I took my tablet with me on our walk this morning so that I could map out the track for distance, etc. I hadn't used the "My Tracks" software before so I did do a minor screw up... but it is still pretty neat. Not only did it map out our route and calculate the distance (until I inadvertently stopped it), when I was done it zoomed into Google Earth and "walked" us around the route - it even paused at the right times. Not only that but I can send the track to Google Maps and access it later at my conveniece. How cool is that. Of course it would be WAY MORE COOL if I had a phone as well and wasn't carting my tablet around in a backpack (geeks unite).
I started my career in IT fresh out of high school with no computer experience. Mind you in 1981 there weren't computers where ever you turned. I started on a contract with my friend June's father, documenting master files. I took to it like a duck to water. While I was on that contract I was offered a more permanent job if I took a typing class (being able to type make life much easier), so of course I did. Twenty nine years later I retired/quit from the same spot. Of course I wasn't doing the same thing, but had learned some programming, how to install and manage computer systems, as well as being involved in a slight degree of Data Management, not to mention how to torment developers with requests for documentation that was actually understandable. But, back to the point I was going to make - computing came to me naturally. All these things were intuitive. I sometimes wonder what I could have accomplished if I had a university education (I would have liked engineering I think as I love to problem solve).
But I digress again - back to the early days of work. We worked on a mainframe computer as well as a PDP11 mini computer. Some things I did with PUNCH CARDS. There were no PC's. We had a terminal room where there were a bunch of "dumb" terminals for us to do our work on. It was only a few years though until PC's made their entrance, and not long after that we had connectivity to the mainframe from our PC - we could work in our office (which was good and bad - there was so much data transfer by working side by side with people). Using DOS. And then Windows came along. And years after that the internet. Now look at the information that people have at their fingertips. No trips to the library for them.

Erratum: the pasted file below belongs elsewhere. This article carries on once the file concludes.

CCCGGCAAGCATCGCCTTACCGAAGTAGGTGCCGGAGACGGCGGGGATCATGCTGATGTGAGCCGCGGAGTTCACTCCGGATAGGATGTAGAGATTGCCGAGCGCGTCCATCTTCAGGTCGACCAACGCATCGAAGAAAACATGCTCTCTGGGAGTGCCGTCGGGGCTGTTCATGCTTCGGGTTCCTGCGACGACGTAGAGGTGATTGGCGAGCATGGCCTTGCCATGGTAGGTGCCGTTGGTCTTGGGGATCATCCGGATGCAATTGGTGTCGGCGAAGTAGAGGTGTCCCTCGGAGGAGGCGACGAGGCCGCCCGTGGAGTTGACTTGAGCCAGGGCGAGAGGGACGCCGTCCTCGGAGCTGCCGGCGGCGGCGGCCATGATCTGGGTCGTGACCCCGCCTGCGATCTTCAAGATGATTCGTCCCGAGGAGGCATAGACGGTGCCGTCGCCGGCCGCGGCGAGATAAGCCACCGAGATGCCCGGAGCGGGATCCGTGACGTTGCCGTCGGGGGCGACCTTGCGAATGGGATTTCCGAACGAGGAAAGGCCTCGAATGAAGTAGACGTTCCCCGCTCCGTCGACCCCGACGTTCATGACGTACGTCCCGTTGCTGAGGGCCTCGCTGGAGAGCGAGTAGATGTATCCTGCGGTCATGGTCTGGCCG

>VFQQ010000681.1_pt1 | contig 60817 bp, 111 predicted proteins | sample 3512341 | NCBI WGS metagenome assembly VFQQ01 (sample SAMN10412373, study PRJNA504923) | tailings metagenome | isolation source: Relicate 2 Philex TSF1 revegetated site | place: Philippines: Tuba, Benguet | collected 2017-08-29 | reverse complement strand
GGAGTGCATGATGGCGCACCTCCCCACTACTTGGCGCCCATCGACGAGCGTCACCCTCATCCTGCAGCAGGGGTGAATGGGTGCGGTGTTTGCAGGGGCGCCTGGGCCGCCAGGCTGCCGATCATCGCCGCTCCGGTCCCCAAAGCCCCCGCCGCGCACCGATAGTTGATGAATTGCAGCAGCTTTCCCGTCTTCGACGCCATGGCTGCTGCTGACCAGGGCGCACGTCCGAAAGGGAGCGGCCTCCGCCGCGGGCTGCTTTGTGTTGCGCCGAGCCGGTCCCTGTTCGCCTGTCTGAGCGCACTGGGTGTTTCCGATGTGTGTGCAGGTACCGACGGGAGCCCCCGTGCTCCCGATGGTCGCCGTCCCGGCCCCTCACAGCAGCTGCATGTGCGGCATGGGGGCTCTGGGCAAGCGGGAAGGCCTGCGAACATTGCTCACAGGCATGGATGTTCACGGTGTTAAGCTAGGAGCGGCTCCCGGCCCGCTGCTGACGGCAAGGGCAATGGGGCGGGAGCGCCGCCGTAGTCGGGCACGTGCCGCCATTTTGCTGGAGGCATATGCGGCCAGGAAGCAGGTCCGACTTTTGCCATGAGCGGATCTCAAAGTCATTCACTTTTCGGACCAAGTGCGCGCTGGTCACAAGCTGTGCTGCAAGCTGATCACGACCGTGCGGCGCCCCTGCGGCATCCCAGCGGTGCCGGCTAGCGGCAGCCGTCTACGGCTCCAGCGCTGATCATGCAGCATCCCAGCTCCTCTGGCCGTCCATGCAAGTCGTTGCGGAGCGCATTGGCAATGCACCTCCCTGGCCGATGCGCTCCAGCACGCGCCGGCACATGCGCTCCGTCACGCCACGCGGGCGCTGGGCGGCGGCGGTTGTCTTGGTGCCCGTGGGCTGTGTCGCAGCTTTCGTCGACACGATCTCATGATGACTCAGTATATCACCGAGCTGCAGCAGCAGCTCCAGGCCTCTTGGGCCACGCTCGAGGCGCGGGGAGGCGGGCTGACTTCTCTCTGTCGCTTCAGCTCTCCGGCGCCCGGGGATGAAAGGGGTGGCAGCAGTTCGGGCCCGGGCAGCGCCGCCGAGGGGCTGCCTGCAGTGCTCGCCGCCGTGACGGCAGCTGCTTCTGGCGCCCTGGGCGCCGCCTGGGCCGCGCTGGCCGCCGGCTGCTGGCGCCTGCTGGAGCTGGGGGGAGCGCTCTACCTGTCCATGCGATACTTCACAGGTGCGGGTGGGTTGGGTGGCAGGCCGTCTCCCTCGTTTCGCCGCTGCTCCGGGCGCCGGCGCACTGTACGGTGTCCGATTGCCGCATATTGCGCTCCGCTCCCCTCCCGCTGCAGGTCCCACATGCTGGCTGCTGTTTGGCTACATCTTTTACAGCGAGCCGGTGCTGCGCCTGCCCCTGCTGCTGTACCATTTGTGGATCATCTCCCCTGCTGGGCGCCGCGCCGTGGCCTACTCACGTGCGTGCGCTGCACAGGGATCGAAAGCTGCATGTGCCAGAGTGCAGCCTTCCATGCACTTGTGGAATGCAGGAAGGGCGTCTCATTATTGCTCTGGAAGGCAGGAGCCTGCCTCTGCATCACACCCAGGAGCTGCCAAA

Years ago, we got new data dictionary software (Rochade) that installed on Unix with a windows front end. It was just newly available in North America as it was a German product. Well, I can't count the number of times that I fell to the floor laughing so hard cause an error message was displayed - one giant word that was almost the width of my screen... in German. The first time I ran to the bookstore downstairs in our building to see if they had a German/English dictionary. They did. The word was not in it. These days it would be a simple query on Google!
Anyway, despite my 29 years or perhaps because of them I am a computer junkie and a gadgeteer. I love technology and would go into serious withdrawal if I didn't have automated tools like Excel, Word (wordperfect was my favorite - I loved macros), Advanced Diary, MyMemories Scrapbooking software, digital photos, CALENDARS!!! oh and Email... and of course I can't forget Blogger.
In fact I wrote the majority of this while sitting out under the awning, glancing up at the water sparkling in the distance and hearing the rustle of leaves in the trees. It is hot - 28C - amazing for mid September. Now time for my book, Kristen Lavransdatter, which I am slowly getting through.
The sky is the daily bread of the eyes. Ralph Waldo Emerson